The Eye of the Uzbek Storm
Sunday, May 29, 2005
JALAL-ABAD, Kyrgyzstan -- It was after midnight when Yudgoroi Yuldasheva's husband shook her awake.
"Sweetie! I've finished the manuscript," she recalled Akram Yuldashev whispering that spring night in 1991. "I think if people read this, the world will become a better place!"
His eyes were moist with emotion, Yuldasheva recalled, a sight that filled her with a mix of admiration and pity for this thin, balding man she had loved since grade school.
So Yuldasheva sat up in bed and read through all 44 handwritten pages of the text Yuldashev had taken nearly two years to complete. Titled "The Path to Faith," the manuscript was, in her view, essentially a religious self-help pamphlet exhorting readers to place spiritual values ahead of material desires, in accordance with the Koran.
The government of Uzbekistan sees it differently. Two weeks ago, Uzbek troops killed hundreds of demonstrators and an unknown number of armed rebels in the country's Fergana Valley region to suppress an anti-government revolt. Officials in the capital, Tashkent, lay ultimate blame for the uprising on Yuldashev, now 41 and serving a 17-year sentence in a Tashkent prison, and his tract. They contend that the rebellion was launched by gun-toting followers bent on establishing an Islamic state based on his teachings.
But Yuldashev's wife and many of his relatives and admirers, interviewed in the tent camp in Kyrgyzstan where they took refuge after escaping the crackdown, say he is anything but political. According to them, he is a self-taught spiritual leader, a humble man who found God. His teachings, they say, inspired local businessmen to try to create a peaceful economic utopia, a cluster of companies operating on Islamic principles, offering religious instruction to employees and funding charities.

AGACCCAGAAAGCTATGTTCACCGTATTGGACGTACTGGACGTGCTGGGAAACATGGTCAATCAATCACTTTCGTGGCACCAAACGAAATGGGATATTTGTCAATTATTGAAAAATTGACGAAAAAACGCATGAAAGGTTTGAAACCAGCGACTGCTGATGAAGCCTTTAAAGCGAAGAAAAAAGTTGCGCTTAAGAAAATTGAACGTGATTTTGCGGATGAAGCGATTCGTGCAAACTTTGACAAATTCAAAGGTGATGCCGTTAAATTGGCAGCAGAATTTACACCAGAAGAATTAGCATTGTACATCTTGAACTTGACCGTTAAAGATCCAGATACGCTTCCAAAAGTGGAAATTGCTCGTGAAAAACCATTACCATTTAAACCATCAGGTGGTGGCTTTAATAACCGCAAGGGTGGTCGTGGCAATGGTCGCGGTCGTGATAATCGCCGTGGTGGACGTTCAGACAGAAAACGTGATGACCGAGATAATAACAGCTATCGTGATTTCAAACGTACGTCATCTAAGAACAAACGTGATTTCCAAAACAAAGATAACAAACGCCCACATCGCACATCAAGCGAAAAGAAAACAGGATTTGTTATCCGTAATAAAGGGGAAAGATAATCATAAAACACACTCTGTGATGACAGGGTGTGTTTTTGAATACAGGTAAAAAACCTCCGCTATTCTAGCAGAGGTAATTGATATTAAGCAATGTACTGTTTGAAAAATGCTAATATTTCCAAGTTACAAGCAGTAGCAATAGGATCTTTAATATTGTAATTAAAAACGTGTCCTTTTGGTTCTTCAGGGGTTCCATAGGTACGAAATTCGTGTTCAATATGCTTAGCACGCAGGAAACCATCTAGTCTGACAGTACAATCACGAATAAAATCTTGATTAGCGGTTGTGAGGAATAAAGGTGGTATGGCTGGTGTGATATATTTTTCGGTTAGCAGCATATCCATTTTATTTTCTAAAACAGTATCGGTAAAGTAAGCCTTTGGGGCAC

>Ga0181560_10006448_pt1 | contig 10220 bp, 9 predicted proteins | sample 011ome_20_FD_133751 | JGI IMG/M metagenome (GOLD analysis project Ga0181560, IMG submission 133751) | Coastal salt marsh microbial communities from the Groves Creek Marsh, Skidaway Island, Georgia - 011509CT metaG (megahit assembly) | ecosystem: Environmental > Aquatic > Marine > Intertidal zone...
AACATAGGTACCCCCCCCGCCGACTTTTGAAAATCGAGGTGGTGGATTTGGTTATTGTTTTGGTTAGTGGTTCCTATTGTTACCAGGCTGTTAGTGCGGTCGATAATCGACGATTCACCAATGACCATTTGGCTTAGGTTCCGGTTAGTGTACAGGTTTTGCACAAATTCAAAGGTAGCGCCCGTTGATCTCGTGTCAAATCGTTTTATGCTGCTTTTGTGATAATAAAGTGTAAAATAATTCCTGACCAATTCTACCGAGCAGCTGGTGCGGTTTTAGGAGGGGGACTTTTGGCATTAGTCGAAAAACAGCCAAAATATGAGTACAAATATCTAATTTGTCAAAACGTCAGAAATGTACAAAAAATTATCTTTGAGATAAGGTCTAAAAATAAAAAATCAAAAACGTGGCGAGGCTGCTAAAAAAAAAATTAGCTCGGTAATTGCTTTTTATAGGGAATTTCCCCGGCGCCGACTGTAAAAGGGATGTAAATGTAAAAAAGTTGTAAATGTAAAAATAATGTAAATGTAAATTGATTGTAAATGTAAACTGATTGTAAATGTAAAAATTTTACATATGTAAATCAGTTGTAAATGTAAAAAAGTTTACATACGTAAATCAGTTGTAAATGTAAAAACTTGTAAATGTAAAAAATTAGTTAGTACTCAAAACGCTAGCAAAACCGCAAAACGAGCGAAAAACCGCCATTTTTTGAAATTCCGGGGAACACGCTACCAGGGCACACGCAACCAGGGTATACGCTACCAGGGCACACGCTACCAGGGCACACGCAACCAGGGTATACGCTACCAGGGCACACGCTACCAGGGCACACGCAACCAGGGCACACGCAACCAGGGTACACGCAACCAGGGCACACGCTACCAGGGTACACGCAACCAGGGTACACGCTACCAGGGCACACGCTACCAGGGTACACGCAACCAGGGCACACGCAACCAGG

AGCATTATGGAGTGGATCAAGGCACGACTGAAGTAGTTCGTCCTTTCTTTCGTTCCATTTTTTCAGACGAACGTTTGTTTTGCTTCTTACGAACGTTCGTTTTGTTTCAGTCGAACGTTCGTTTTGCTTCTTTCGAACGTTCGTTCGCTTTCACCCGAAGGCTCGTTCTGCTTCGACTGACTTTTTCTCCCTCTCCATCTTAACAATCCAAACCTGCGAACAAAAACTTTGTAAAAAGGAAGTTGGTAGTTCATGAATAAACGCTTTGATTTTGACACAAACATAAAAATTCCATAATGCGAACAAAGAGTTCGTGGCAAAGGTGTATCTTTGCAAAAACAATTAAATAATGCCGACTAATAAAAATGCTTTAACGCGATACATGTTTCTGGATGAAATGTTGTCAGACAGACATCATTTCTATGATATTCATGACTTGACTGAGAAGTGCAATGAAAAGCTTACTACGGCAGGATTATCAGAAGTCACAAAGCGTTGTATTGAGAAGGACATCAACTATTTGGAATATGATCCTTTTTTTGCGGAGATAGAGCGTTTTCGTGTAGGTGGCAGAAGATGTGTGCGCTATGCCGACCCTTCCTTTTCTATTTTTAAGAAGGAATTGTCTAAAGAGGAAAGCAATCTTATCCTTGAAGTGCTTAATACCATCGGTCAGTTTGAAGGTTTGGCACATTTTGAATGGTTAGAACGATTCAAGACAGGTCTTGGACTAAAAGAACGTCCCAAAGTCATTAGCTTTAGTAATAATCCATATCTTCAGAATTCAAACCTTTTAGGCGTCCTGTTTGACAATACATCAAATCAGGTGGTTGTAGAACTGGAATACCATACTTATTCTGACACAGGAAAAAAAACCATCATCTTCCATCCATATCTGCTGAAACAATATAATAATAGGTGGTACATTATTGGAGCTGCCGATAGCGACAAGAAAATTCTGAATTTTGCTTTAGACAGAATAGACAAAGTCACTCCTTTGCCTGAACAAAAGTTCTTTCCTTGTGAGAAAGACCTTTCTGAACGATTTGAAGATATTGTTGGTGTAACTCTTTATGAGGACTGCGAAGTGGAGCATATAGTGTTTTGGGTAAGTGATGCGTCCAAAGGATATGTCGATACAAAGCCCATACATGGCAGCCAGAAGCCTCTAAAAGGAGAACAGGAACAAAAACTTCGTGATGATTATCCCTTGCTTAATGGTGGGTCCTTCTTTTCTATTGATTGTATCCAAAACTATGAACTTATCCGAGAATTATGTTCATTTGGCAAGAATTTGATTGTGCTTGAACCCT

Many Western scholars who specialize in the region echo that characterization. "Maybe he's pulling the wool over my eyes, but Yuldashev seems so introspective and innocuous," said Scott Horton, a lecturer at Columbia Law School who has monitored trials of Uzbeks accused of Islamic militancy. "There's nothing that involves a challenge to government."
Rather, these analysts suggest, the fierce response to Yuldashev stems from the government's deep fear of any religious group that operates without official sanction in the Central Asian republic, which was born from the breakup of the Soviet Union in 1991 and has been ruled since then by a former communist functionary, Islam Karimov.
"The government perceives any grass-roots movement with hostility, whether it's Islamic or not," said Alisher Ilkhamov, an Uzbek sociologist and resident fellow at the University of London. Labeling groups as terrorist resonates in a region where several bona fide armed groups emerged in the 1990s, Ilkhamov and other experts say.
Yuldashev's experience "is not a story about an Islamic militant threat," said Barnett R. Rubin, a Central Asia expert at New York University. "It is a story about a corrupt, authoritarian government raising the specter of Islamic militancy to get the support of the United States." Uzbekistan hosts a major U.S. airbase, which was used in the war in Afghanistan, and is to receive $21 million in U.S. military aid this year.
By repressing moderate Islamic movements, Rubin and others say, Karimov may actually push them toward militancy.
With the country sealed off, there has been no independent account of who organized the rebellion in the eastern city of Andijon on May 13, in which armed men freed hundreds of people from a prison, including 23 local businessmen charged with being followers of Yuldashev.